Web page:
In New Zealand, my home country, we have recently seen two unequivocal examples of the impact of climate change on our landscape and society. The most recent example, Cyclone Gabrielle , brought heavy rains and winds to much of the northern part of New Zealand, leaving 7 dead and huge damage to roading infrastructure, farms and many homes, as well as many tragedies great and small; human and animal lives lost, people injured and livelihoods destroyed.
While cyclones are not infrequent summer visitors to New Zealand shores, the intensity of this weather event, coming just 2 weeks after severe flooding in our biggest city Auckland, and the significant damage the cyclone caused, have made it clear to New Zealanders; politicians, business people and citizens alike, that we will see much more of this type of weather event in the future as a result of global warming, and in particular because of our warming Pacific seas which feed the cyclones further and further south.
Our politicians talk about ‘building resiliency’ and ‘better planning for future events like this’, but nobody is talking about how to reduce our climate footprint or change our behaviours.
As just one example of the need to change behaviours, much of the impact of Cyclone Gabrielle would have been substantially reduced if we had had more long term forest cover rather than open grassland on hills and water catchments. Long term old growth forest not only softens the impact of heavy rain on soils and therefore reduces runoff, but also holds the soil together better with roots that go deep into the subsoil, reducing the risks of slips and the soil erosion that results in much of the mud that we saw pouring through people’s homes and farms.
Old growth multi-species forest also mediates the actual climate, increasing moisture in the air in dry weather and reducing the impacts of wind and rain in wet weather . Instead, New Zealand has seen the steady destruction of old growth forest, almost none remains on lowland areas, with pine forestry, grassland for sheep and dairy, and urban development replacing those anchors of stability and those islands of species diversity.
Pine plantations, mostly pinus radiata, (otherwise known as Monterey Pine, from California) and the consequent logging businesses, are huge money making activities in New Zealand. Labelled as ‘sustainable forestry’, large areas of New Zealand are now devoted to growing pinus radiata -most of which is exported as either wood chips or raw timber logs to foreign places. The pine trees have replaced in many cases the unique indigenous forests of New Zealand which hosted New Zealand’s multiple unique bird species.
The ground is stripped of all vegetation (killing all wildlife in the process) before the pine seedlings are planted in rows across the hills. As they grow, the pine trees dry out and acidify the soil- some small remnants of the indigenous forest may sprout again, but mainly the ground is dead and dry with pine needles and the air is silent of birds and insects. The pine trees grow tall and straight, and in 25 to 30 years the trees are cut to the ground, and the living soil churned to dust and mud with cutting and hauling logging machines.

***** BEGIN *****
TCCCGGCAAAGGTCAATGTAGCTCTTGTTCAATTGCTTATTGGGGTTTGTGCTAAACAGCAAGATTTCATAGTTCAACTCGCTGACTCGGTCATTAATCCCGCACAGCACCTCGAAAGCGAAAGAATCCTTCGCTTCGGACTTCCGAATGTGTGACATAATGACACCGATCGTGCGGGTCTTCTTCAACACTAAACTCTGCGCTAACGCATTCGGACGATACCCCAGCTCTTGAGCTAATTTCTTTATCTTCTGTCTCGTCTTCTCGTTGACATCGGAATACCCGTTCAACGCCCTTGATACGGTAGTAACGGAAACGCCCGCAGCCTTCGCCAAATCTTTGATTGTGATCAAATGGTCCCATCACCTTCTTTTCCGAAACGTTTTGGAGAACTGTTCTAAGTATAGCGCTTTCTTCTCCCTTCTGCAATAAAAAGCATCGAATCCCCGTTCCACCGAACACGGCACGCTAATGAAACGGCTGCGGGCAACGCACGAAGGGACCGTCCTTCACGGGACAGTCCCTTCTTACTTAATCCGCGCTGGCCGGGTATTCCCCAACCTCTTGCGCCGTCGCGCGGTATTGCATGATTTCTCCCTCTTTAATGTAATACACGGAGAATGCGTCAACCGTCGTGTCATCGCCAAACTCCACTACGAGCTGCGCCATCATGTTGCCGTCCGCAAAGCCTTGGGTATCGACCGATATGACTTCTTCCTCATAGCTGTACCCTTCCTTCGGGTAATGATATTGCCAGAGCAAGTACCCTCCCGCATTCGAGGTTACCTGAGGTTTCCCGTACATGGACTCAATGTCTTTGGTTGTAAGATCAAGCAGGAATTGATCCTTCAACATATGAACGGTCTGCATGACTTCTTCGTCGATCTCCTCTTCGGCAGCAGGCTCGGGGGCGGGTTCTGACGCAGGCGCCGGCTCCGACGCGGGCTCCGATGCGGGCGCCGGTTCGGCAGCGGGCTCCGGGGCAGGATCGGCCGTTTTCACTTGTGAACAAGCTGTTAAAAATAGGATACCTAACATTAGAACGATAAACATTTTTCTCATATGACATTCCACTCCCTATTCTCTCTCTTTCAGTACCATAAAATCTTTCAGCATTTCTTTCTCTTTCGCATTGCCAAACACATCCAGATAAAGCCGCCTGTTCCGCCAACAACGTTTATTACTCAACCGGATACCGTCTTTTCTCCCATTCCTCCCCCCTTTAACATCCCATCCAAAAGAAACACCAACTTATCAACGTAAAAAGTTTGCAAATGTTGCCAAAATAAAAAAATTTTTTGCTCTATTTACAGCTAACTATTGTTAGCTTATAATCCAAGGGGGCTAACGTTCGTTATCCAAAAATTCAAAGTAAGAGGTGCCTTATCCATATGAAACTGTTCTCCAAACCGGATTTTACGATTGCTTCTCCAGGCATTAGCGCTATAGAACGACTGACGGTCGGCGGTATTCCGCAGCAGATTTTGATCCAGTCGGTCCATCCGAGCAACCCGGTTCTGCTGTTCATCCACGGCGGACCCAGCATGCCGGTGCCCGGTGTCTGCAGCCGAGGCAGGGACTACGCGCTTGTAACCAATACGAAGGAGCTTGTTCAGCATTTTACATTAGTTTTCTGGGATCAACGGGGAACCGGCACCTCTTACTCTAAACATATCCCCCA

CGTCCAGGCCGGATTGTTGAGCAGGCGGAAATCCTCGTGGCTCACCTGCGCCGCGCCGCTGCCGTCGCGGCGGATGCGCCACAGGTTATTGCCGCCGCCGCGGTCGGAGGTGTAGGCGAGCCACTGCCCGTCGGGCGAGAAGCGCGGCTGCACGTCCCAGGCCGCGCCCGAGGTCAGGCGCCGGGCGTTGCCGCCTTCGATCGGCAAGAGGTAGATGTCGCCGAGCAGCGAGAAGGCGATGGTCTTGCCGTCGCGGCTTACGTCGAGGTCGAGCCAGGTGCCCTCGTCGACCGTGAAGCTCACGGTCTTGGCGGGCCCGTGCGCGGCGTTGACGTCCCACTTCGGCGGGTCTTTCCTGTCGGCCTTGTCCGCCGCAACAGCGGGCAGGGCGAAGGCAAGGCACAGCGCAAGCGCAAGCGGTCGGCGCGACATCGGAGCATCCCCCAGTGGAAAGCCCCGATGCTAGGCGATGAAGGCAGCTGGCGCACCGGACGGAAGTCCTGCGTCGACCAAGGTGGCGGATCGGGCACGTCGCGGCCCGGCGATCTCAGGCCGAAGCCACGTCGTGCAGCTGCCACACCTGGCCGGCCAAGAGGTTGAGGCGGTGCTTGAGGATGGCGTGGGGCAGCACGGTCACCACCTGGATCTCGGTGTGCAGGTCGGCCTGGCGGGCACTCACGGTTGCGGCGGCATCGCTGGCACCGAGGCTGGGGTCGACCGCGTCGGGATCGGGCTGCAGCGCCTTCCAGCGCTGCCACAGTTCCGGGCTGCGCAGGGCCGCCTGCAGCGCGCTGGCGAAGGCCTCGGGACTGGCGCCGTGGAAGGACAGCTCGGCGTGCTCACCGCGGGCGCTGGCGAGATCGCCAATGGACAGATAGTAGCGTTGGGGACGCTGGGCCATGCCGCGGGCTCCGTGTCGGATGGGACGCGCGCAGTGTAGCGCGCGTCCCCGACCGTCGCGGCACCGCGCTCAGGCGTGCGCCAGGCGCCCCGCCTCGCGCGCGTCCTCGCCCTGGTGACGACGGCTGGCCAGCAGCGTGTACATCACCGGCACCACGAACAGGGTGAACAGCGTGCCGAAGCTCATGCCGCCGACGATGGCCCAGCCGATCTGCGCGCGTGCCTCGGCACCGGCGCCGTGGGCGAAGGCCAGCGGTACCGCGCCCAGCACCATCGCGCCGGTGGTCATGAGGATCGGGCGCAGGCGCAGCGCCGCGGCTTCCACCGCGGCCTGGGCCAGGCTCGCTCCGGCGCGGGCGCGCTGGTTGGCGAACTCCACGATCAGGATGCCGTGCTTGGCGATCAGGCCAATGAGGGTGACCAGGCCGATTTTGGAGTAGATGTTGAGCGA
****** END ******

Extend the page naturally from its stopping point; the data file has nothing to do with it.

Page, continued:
In 25 years of pine tree growth, some birdlife and insect life will have returned, but that is immediately destroyed in the levelling of the pine forest when logging occurs . The tree trunks are hauled away in huge logging trucks to the ports for export but usually the branches and other remnants of the trees are left on the hillsides.
When heavy rains comes, the rains pulverise the denuded soil, washing the topsoil into streams and sending the branches (the ‘slash’) pouring down the streams into the rivers to then smash into bridges on their way to the sea and to finally coat beaches with their broken branches and the mud.
Are we then going to change our ways in New Zealand about this massively environmentally destructive, but lucrative logging ‘business’? You bet your life we are not!
The business of pine forest logging is just one example among many of a world where business rules are pre-eminent (i.e .money trumps everything).
Our politicians and businessmen will talk about the tragedy of people losing their jobs and of small communities imploding if we don’t continue ‘business as usual”.
They will argue it will be impossible to construct a sustainable way of life and no longer continue to destroy our world in the way we have learnt to in the last 200 years with our business farming methods (dairy, sheep and other monoculture farming).
Their ‘normal’ is the destruction by human ‘development’ of our living world that once sustained so many species in the past in New Zealand.
Options for the development of self- sustainable rural communities, where exports and big business become a thing of the past, are simply not an option! That is, until the damage to infrastructure and insurance costs make it no longer a business option!
So, rather than planning for the changes that need to happen now to mitigate climate change, we will experience sudden and dramatic dislocation at some point (not so far away in the future) when even bigger storms wash away our current livelihoods!
It wold appear that the Labor Government’s Environment Minister dismisses any responsibility for the issues of pine forest ‘slash’ damage.
Parker’s office says slash not an Environment Ministry issue (msn.com)